Follow the example of thousands of successful people. Get yourself a pocket dictionary, and always carry it with you. Its definitions will be terse, consisting mainly of synonyms, but its value lies in its ability to spark a lifelong interest in words as well as increase your vocabulary. Of course, a pocket dictionary is no substitute for a larger, desk-size dictionary; but as a portable learning tool, the pocket dictionary is worth at least its weight in gold.
Interpreting a Dictionary Entry
A typical dictionary entry includes these parts:
1.    The word or phrase broken into syllables.
2.    The word or phrase with the pronunciation indicated through these of diacritical marks- marks that indicate the vowel sounds such as a long vowel or a vowel affected by other sound; accent marks, a mark called the schwa that tells you that vowel is in an unaccented syllable of the word.
3.    The part or parts of speech the word function that as-for example as a noun (n). Verb(v), adjective (adj), or adverb(adv)
4.    Related forms of the word, such as th plural form of nouns and the past tense of verbs.
5.    The definition of definitions of the word or phrase. Generally dictionaries group the definitions according to a word’s use as noun, verb, adjective and\or adverb.
6.    The origin, or etymology, of the word or words, such as from the Latin, Old French, Middle English, Hebrew, the name of a person. Some dictionaries use the symbol <to mean “came form.” For example, the origin of the world flank is given as “<Old French flanc, <Germanic.”This tells us that flank came from the Old French word fanc. The French word in tun came from the German language. Some dictionaries use abbreviations to tell you where the items came from: OE for Old English, L for Latin, and so forth.
Interpret a dictionary entry using the following steps:
·        Pronounce the word in syllables using the diacritical marks as a guide.
·        Note the part or pars of speech of the word and any related words.
·        Read the definitions.
·        Check the etymological reference to see if you can find remnants of the meaning of th originating word in the meaning of h entry.
·        Use the word in a sentence that has a clue in it  as  to the meaning of the word
Etymology
            Etymology is the study of the origins of words. The English language is living is living and growing. Although many of our words have been part of our language for many years, new words are added all the time. Following are various ways our language is influenced.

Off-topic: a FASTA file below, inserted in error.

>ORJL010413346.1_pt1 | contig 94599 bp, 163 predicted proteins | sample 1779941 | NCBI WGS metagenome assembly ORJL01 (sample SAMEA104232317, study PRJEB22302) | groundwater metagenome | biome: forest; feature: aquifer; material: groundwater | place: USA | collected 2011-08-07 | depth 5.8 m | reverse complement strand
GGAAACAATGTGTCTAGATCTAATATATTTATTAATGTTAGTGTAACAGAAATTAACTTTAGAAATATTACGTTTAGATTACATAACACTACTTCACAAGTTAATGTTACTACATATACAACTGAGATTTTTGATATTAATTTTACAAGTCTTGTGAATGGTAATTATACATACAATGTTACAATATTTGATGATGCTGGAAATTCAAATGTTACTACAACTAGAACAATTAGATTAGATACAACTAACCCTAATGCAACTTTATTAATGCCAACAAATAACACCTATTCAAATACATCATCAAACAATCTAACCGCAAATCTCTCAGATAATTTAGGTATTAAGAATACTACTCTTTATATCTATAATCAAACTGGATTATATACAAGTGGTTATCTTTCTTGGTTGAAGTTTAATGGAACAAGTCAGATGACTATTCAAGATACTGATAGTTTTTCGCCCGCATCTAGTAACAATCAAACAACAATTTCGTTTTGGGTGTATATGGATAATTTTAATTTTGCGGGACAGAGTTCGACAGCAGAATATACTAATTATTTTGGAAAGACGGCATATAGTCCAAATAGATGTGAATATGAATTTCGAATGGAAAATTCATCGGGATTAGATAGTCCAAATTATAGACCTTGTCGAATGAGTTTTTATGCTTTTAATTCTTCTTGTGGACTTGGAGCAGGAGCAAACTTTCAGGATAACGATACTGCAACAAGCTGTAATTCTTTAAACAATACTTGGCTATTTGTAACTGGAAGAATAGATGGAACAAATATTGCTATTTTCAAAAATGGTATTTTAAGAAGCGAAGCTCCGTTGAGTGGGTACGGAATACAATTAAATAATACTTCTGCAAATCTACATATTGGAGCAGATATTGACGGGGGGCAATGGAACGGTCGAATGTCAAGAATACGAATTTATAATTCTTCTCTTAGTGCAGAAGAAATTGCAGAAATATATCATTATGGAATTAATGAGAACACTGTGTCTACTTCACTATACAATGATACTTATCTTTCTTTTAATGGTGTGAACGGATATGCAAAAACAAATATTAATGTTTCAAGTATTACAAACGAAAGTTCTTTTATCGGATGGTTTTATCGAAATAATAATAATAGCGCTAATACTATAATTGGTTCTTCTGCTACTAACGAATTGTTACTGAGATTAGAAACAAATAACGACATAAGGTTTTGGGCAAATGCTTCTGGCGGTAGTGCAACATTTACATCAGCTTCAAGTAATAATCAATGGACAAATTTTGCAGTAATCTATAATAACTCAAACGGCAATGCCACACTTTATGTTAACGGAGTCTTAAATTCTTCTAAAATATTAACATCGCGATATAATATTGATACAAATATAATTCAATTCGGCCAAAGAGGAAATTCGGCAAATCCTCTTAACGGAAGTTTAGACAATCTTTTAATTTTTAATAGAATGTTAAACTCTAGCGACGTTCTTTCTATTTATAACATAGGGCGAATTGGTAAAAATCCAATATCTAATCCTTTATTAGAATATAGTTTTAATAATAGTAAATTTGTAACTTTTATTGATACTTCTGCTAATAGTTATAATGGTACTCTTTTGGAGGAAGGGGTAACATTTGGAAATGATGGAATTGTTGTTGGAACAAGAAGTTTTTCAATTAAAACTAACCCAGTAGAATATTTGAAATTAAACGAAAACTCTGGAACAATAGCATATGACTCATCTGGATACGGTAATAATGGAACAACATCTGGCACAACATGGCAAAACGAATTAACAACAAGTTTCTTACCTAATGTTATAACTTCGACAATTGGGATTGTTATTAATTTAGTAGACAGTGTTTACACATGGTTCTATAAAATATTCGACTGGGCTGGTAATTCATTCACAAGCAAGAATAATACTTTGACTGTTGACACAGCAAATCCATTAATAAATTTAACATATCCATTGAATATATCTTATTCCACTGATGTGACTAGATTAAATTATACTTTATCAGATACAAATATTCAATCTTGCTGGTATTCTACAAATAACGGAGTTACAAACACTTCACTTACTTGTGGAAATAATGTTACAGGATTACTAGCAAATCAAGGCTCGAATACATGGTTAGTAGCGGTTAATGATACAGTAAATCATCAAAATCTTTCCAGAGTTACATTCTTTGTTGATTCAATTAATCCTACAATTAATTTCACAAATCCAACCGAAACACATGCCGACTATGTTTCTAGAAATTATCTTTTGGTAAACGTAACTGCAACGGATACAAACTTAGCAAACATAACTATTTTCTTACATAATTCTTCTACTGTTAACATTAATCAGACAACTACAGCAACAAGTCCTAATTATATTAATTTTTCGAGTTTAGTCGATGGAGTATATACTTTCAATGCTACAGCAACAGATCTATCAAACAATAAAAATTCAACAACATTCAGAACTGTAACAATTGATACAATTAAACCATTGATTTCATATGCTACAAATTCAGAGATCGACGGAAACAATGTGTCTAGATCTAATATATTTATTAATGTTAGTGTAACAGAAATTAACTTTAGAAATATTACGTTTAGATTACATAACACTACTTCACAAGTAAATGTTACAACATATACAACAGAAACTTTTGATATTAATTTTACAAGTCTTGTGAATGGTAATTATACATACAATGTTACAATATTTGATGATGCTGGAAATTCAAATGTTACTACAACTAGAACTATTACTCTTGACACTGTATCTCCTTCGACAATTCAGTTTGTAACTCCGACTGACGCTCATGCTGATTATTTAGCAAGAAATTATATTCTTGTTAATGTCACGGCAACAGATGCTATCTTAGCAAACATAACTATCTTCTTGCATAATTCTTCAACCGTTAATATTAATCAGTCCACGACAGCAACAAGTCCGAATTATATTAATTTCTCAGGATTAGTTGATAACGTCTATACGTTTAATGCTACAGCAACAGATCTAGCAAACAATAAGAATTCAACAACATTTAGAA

·         Derived from foreign words- English, in many cases, has been commonly expanded by incorporating foreign words into it. Most of our language has ancient Anglo-Saxon or Latin origins. Other language has also added to our vocabularies.

Additions through Technology & Products- Our words often reflect current interests, trends, and innovations. One of the most recent contributors to our language has been computer technology, which has created words such as bytes, monitor, and disk.

People’s Names- sometimes when a person invents or introduces something, that thing becomes associated with the person’s name. The person, through time, is forgotten while the name lives on in our language. Examples include:
Mesmerize-F(a) Mesmer, an Austrian doctor and hypnotist.
Sideburns-and American English alteration of burnsides, Ambrose E. Burnside, a Union general.

Words from letters- The initials for the names of things may actually come to replace the names. The initials become the words that represent the thing, concept, or group. The following are examples of words that have developed from initials.

°         TV=Tele Vision
°         DWI-Driving While Intoxicated
°         COD- cash on Delivery
°         ZIP-Zone Improvement Plan
Word Histories- Some words also have interesting histories. Learning the stories behind the meanings is a good way to learn those words. The following examples will give you an idea of how history can affect language.

°         Footman- In earlier days, it was thought to bring bad luck if a person stepped on the door threshold while entering a house. Rich people hired a servant to stand at their doors. His job was to guard against a guest’s stepping on the threshold. The guard became known as a footman.